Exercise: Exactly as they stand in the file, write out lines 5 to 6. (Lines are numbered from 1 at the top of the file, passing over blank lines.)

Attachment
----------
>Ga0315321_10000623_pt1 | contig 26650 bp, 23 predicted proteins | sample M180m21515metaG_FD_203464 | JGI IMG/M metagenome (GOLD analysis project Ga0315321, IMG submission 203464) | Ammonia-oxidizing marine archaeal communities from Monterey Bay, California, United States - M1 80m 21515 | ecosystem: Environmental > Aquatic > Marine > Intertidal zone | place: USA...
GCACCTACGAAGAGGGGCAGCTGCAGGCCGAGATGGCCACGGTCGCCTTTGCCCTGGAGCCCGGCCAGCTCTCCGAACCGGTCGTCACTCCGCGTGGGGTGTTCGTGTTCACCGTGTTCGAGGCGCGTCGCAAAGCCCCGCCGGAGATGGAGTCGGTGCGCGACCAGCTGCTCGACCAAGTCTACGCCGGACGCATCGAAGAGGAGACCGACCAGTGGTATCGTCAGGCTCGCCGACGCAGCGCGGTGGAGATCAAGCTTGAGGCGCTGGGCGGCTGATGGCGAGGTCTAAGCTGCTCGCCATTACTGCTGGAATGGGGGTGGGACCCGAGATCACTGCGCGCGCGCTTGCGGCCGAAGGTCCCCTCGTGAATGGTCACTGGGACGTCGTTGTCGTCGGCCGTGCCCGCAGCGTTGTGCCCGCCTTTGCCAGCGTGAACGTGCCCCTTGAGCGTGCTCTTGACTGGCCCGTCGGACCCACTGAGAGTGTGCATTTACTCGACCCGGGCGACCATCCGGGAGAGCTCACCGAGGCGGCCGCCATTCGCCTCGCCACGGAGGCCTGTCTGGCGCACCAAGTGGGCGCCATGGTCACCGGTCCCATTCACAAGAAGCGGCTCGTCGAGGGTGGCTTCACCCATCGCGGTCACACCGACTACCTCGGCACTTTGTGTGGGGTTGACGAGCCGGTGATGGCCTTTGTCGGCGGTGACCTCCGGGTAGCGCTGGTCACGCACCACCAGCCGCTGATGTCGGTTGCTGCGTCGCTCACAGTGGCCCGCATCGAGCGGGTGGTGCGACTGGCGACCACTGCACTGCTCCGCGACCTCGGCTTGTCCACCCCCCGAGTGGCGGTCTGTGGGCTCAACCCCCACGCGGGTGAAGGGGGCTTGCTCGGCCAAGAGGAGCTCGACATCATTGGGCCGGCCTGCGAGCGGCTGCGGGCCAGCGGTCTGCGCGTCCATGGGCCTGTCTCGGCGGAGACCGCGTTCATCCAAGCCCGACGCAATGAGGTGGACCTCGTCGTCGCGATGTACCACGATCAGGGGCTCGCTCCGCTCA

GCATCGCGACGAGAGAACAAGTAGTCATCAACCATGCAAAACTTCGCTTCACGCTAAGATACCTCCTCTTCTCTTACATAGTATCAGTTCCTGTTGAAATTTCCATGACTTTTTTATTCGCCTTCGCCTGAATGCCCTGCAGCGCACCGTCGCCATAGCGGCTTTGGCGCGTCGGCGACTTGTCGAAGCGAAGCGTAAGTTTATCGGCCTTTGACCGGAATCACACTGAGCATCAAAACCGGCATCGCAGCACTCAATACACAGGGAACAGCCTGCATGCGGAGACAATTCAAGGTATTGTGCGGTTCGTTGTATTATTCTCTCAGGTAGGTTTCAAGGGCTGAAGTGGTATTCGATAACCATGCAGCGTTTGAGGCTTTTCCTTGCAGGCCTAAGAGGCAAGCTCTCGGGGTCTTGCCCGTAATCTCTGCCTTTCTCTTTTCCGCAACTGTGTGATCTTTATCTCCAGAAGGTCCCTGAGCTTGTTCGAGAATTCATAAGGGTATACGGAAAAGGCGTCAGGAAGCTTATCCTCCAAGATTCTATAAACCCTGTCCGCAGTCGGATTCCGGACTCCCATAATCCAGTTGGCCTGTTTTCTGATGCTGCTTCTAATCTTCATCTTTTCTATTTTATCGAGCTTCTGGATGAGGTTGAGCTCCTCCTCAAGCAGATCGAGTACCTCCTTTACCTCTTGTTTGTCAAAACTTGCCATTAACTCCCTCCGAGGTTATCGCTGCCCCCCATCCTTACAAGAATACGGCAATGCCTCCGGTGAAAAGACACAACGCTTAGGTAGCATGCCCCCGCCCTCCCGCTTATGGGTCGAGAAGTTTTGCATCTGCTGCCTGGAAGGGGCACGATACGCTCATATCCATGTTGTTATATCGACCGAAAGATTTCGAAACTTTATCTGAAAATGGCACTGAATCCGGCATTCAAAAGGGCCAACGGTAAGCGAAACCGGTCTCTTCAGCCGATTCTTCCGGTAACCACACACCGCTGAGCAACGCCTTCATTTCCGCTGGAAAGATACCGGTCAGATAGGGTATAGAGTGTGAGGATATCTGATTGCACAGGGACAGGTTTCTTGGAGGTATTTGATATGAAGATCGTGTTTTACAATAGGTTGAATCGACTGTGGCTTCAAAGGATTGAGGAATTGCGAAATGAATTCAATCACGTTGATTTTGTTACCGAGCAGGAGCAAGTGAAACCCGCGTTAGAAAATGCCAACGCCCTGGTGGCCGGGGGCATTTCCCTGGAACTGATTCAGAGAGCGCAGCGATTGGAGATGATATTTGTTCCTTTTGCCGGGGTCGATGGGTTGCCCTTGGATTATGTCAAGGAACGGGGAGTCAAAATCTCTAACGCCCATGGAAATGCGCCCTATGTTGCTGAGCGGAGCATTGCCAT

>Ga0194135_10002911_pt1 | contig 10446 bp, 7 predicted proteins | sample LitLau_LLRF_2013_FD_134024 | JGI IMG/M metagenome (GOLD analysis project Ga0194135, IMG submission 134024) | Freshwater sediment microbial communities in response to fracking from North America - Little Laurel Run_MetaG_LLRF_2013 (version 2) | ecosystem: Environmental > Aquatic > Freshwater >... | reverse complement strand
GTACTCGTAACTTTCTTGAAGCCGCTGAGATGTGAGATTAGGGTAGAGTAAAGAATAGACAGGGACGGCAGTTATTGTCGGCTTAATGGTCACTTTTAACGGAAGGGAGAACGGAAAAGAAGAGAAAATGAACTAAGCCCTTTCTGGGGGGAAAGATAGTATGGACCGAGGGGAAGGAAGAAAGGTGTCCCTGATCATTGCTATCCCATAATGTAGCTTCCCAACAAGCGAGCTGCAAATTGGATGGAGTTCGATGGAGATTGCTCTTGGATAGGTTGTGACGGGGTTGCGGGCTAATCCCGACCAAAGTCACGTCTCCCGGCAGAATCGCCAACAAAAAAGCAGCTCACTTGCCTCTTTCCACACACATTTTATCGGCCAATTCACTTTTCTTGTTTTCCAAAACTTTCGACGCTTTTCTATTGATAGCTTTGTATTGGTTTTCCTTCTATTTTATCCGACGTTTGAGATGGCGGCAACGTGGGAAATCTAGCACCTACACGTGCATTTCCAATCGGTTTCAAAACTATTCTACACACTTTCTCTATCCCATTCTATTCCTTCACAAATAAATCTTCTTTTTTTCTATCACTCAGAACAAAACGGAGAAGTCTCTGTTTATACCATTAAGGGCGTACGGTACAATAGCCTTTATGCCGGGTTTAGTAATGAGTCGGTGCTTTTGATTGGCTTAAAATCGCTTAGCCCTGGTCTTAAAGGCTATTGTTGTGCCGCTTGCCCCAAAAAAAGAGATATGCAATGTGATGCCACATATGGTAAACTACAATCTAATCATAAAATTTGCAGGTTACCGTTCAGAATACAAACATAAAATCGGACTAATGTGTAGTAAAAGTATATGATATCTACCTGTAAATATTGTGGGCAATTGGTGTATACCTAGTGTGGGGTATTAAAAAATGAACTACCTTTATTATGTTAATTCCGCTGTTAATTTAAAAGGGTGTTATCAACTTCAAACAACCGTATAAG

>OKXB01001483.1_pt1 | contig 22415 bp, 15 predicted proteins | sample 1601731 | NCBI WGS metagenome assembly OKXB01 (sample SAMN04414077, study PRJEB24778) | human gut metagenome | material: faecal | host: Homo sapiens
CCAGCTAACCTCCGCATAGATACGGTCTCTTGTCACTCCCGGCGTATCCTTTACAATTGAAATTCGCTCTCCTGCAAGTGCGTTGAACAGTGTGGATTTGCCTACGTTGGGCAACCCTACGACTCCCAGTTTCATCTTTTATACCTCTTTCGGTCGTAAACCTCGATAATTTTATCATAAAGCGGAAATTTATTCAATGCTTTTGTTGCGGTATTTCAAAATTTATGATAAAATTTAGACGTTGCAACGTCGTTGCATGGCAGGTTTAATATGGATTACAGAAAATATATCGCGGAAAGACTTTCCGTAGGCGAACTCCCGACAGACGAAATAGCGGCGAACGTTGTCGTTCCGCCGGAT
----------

GTACTCGTAACTTTCTTGAAGCCGCTGAGATGTGAGATTAGGGTAGAGTAAAGAATAGACAGGGACGGCAGTTATTGTCGGCTTAATGGTCACTTTTAACGGAAGGGAGAACGGAAAAGAAGAGAAAATGAACTAAGCCCTTTCTGGGGGGAAAGATAGTATGGACCGAGGGGAAGGAAGAAAGGTGTCCCTGATCATTGCTATCCCATAATGTAGCTTCCCAACAAGCGAGCTGCAAATTGGATGGAGTTCGATGGAGATTGCTCTTGGATAGGTTGTGACGGGGTTGCGGGCTAATCCCGACCAAAGTCACGTCTCCCGGCAGAATCGCCAACAAAAAAGCAGCTCACTTGCCTCTTTCCACACACATTTTATCGGCCAATTCACTTTTCTTGTTTTCCAAAACTTTCGACGCTTTTCTATTGATAGCTTTGTATTGGTTTTCCTTCTATTTTATCCGACGTTTGAGATGGCGGCAACGTGGGAAATCTAGCACCTACACGTGCATTTCCAATCGGTTTCAAAACTATTCTACACACTTTCTCTATCCCATTCTATTCCTTCACAAATAAATCTTCTTTTTTTCTATCACTCAGAACAAAACGGAGAAGTCTCTGTTTATACCATTAAGGGCGTACGGTACAATAGCCTTTATGCCGGGTTTAGTAATGAGTCGGTGCTTTTGATTGGCTTAAAATCGCTTAGCCCTGGTCTTAAAGGCTATTGTTGTGCCGCTTGCCCCAAAAAAAGAGATATGCAATGTGATGCCACATATGGTAAACTACAATCTAATCATAAAATTTGCAGGTTACCGTTCAGAATACAAACATAAAATCGGACTAATGTGTAGTAAAAGTATATGATATCTACCTGTAAATATTGTGGGCAATTGGTGTATACCTAGTGTGGGGTATTAAAAAATGAACTACCTTTATTATGTTAATTCCGCTGTTAATTTAAAAGGGTGTTATCAACTTCAAACAACCGTATAAG

>OKXB01001483.1_pt1 | contig 22415 bp, 15 predicted proteins | sample 1601731 | NCBI WGS metagenome assembly OKXB01 (sample SAMN04414077, study PRJEB24778) | human gut metagenome | material: faecal | host: Homo sapiens